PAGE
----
• Some ingredients in high doses can be dangerous: Research shows that there can be “too much of a good thing” when it comes to supplements. One landmark study used beta-carotene supplementation thinking that it would decrease cancer risk in smokers, however, the data showed that supplementation actually ended up increasing the risk of lung cancer.

  • Some products may cause harmful interactions when taken with certain medications: Certain vitamins and dietary supplements can cause adverse reactions when mixed with medication. For example, vitamin K can reduce the effectiveness of the blood thinning medication warfarin, St. John’s wort can reduce the effectiveness of some birth control medications, heart medications, anti-HIV medications, and transplant drugs, and vitamins C and E may reduce the effectiveness of some types of cancer chemotherapy.

  • Other side effects are possible: The active ingredients in vitamins and dietary supplements can cause strong reactions in some people. Be sure to keep your provider informed if you experience any unwanted side effects, like vomiting, nausea, diarrhea, headaches, and more.

  • Some supplements can increase the risk of bleeding or change your response to anesthesia: If you take blood thinners or are planning upcoming surgery, talk to your provider about all of the supplements or vitamins you’re currently taking or planning to take.


What to look for when buying vitamins and supplements


Before shopping for vitamins or supplements, speak with a provider to determine if you need to take these products and, if so, how to source high quality options.


In addition to your provider’s recommendations, there are a few third-party groups who work to test and certify some supplements. Since the FDA does not regulate these products or what’s inside them, these groups help to keep an eye out for unwanted ingredients, including heavy metals, bacteria, and pesticides.


Finding a product with a certification from one or more of these agencies can help you determine a higher quality product:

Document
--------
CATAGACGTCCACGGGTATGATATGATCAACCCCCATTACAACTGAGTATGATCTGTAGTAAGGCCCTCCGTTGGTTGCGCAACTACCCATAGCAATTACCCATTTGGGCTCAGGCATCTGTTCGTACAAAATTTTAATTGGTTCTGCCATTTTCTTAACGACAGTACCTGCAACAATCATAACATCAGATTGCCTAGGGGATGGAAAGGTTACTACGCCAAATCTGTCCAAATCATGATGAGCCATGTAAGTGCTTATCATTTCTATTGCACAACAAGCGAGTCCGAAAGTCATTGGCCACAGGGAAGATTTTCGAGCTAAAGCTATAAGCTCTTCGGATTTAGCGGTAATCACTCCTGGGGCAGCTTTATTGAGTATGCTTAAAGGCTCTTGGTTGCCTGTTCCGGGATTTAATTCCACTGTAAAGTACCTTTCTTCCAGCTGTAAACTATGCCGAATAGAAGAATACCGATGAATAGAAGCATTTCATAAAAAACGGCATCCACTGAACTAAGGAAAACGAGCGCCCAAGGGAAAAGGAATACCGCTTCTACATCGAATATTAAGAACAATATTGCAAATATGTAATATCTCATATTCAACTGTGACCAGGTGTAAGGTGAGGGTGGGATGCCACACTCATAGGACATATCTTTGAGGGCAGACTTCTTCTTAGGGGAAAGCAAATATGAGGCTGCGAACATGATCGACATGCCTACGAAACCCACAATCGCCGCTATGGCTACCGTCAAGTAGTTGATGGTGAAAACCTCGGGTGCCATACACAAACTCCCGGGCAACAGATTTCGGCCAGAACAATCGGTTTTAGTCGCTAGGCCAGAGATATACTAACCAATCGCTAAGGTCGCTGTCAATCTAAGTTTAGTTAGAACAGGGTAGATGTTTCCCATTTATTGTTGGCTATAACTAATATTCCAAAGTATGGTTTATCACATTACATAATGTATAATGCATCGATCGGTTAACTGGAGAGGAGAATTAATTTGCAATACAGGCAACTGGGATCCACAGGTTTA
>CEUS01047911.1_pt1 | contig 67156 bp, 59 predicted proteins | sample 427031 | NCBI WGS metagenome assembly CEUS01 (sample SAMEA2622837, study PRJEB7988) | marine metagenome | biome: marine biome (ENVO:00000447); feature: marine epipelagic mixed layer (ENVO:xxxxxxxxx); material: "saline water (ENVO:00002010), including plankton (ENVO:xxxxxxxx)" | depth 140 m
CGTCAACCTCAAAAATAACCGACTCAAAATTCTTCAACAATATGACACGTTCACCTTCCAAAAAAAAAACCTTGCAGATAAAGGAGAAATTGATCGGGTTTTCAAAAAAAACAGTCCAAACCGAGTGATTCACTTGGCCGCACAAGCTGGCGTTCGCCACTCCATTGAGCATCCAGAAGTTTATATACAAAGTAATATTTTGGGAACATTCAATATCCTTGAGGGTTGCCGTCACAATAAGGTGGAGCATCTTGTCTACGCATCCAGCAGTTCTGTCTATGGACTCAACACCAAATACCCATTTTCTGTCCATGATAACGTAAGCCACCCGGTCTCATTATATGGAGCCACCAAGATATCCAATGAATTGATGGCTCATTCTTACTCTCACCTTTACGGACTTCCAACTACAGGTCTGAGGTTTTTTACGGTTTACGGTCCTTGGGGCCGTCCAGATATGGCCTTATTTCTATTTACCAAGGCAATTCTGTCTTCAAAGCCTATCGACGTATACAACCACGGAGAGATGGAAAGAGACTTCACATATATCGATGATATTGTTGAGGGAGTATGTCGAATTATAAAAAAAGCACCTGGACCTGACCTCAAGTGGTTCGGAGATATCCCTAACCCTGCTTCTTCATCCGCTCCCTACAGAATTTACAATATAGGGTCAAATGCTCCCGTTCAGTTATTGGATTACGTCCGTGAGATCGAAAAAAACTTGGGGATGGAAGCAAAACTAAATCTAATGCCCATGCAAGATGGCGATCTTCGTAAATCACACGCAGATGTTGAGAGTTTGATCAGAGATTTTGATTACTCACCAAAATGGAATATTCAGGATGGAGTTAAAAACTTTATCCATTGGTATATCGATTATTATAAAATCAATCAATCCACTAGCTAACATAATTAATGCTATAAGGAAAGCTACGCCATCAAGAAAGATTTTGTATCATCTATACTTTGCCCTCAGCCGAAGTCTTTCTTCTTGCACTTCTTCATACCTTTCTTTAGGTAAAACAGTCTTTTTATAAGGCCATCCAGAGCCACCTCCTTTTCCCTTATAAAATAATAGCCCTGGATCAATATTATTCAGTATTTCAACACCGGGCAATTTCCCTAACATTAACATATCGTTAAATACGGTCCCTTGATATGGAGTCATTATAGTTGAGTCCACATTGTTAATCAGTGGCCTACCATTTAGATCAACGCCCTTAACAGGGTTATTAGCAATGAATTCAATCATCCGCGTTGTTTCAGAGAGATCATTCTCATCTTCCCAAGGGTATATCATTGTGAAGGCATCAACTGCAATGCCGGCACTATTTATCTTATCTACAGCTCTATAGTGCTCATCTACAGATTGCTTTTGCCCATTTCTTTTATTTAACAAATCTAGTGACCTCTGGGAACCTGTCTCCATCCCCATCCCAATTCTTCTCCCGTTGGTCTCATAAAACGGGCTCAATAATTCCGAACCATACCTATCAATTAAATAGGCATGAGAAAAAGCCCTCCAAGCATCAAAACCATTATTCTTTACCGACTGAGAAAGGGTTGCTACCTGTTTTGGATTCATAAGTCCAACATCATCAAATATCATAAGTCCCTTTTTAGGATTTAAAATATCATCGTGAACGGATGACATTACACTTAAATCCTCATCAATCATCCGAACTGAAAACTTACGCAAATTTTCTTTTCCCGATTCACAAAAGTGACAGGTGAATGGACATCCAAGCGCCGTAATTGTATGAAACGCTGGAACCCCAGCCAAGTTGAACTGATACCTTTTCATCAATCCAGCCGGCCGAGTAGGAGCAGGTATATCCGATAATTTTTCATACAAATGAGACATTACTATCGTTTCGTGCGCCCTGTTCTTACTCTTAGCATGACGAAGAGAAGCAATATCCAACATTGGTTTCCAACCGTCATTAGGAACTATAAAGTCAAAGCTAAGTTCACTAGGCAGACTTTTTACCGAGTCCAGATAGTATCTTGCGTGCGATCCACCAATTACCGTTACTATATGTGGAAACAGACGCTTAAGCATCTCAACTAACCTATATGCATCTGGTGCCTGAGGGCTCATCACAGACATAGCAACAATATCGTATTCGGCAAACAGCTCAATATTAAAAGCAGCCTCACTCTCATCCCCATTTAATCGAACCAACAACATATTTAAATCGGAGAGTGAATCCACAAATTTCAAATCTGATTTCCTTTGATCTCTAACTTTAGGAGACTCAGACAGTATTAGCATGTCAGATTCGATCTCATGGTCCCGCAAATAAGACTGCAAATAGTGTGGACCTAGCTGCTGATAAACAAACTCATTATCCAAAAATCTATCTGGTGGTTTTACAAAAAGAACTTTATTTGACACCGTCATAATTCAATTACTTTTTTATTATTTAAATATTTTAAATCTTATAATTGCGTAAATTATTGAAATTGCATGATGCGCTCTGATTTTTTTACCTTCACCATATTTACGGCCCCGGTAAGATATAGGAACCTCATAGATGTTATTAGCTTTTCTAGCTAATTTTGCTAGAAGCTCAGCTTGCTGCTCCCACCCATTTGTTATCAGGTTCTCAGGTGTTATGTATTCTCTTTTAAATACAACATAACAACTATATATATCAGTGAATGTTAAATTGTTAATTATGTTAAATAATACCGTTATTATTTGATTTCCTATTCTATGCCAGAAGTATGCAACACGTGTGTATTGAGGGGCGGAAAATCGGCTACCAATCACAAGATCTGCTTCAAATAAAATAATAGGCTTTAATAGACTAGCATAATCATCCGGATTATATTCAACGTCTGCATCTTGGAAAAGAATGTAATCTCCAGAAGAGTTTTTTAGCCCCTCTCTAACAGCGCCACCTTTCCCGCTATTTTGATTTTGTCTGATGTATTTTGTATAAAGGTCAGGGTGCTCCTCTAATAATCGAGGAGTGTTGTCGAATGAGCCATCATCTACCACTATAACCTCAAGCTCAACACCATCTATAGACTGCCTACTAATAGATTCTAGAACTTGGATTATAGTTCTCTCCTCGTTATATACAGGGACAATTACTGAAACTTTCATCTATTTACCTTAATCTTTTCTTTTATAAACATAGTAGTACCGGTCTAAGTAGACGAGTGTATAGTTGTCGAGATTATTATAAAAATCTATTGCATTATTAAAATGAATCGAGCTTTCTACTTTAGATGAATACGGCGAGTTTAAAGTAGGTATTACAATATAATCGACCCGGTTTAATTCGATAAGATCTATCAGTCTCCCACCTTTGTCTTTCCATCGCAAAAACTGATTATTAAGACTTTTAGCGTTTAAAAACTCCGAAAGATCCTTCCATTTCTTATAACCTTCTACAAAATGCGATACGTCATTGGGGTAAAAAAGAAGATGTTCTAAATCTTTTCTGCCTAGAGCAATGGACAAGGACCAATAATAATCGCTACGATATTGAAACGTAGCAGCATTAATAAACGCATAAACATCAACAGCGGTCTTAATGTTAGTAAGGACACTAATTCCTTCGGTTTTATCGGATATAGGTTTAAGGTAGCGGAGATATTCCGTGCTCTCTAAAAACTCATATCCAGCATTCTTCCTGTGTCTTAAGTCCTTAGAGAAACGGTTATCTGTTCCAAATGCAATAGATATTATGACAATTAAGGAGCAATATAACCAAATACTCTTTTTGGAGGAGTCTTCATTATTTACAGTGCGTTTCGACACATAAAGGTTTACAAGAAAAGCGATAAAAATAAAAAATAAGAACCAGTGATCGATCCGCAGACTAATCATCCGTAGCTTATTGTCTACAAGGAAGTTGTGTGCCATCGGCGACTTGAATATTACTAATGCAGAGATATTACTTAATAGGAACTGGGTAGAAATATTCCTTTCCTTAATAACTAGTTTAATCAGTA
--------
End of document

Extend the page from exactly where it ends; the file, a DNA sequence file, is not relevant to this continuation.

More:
• The National Science Foundation (NSF)

  • U.S. Pharmacopeia (USP)

  • Consumer Lab (CL)


Additionally, you may wonder about the bioavailability of a supplement when shopping for options. Bioavailability (the amount of a substance that is able to have an active effect on the body) is specific to the supplement in question and can vary depending on the formulation of the supplement, how the supplement is metabolized as well as on the administration route (oral pills, sublingual tablets, etc.) If you’re concerned about receiving a steady dose of a specific supplement, be sure to follow the recommended dosing instructions. Some will require repeat dosing while others may have formulations that are marketed as “sustained release.” You can always reach out to your provider for their recommendations.


It’s also good to keep in mind that while combining supplements can sometimes provide additional benefits, it can also counteract their use. If you’re unsure about whether or not to combine multiple supplements, reach out to your provider first.


The bottom line


After the last two years, taking control of your health is more important than ever. But not every “health and wellness” product on the market will lead to living a better quality life. In fact, some of these products may even pose a risk to your health.


In general, it’s important to keep in mind that maintaining a balanced diet rich in whole foods is the best foundation for meeting your daily micronutrient requirements.


This is why it’s vital to find a flexible and reliable provider you trust to help you identify your personal health risks and needs.


With Forfend, we can help you get the right labs and tests done to understand your individual health risks and create a customized care plan for you.


Sources


Adverse Effects of Nutraceuticals and Dietary Supplements. (2018).


Effects of Beta-Alanine Supplementation on Physical Performance in Aerobic-Anaerobic Transition Zones: A Systematic Review and Meta-Analysis. (2020).


Ergogenic Aids: Counseling the Athlete. (2001).


How to Choose Supplements Wisely. (2019).


Liver Injury from Herbal and Dietary Supplements. (2017).


Strengthening Knowledge and Understanding of Dietary Supplements. (2020).


The effect of vitamin E and beta baritone on the incidence of lung cancer and other cancers in male smokers. (1994).


Vitamin and Mineral Supplements: Do We Really Need Them? (2012).


Vitamins and Nutritional Supplements: What Do I Need to Know? (2019). Why US Adults Use Dietary Supplements. (2013).